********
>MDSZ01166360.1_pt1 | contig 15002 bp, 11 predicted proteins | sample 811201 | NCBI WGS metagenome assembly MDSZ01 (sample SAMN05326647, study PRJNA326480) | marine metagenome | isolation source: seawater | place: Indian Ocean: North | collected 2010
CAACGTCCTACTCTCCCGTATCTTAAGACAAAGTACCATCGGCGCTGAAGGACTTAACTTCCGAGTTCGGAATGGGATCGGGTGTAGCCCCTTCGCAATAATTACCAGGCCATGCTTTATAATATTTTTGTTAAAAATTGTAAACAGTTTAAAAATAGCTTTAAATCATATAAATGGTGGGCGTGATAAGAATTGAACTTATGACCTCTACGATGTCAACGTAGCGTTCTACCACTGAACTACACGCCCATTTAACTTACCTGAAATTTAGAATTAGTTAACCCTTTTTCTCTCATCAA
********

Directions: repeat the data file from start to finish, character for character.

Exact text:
>MDSZ01166360.1_pt1 | contig 15002 bp, 11 predicted proteins | sample 811201 | NCBI WGS metagenome assembly MDSZ01 (sample SAMN05326647, study PRJNA326480) | marine metagenome | isolation source: seawater | place: Indian Ocean: North | collected 2010
CAACGTCCTACTCTCCCGTATCTTAAGACAAAGTACCATCGGCGCTGAAGGACTTAACTTCCGAGTTCGGAATGGGATCGGGTGTAGCCCCTTCGCAATAATTACCAGGCCATGCTTTATAATATTTTTGTTAAAAATTGTAAACAGTTTAAAAATAGCTTTAAATCATATAAATGGTGGGCGTGATAAGAATTGAACTTATGACCTCTACGATGTCAACGTAGCGTTCTACCACTGAACTACACGCCCATTTAACTTACCTGAAATTTAGAATTAGTTAACCCTTTTTCTCTCATCAA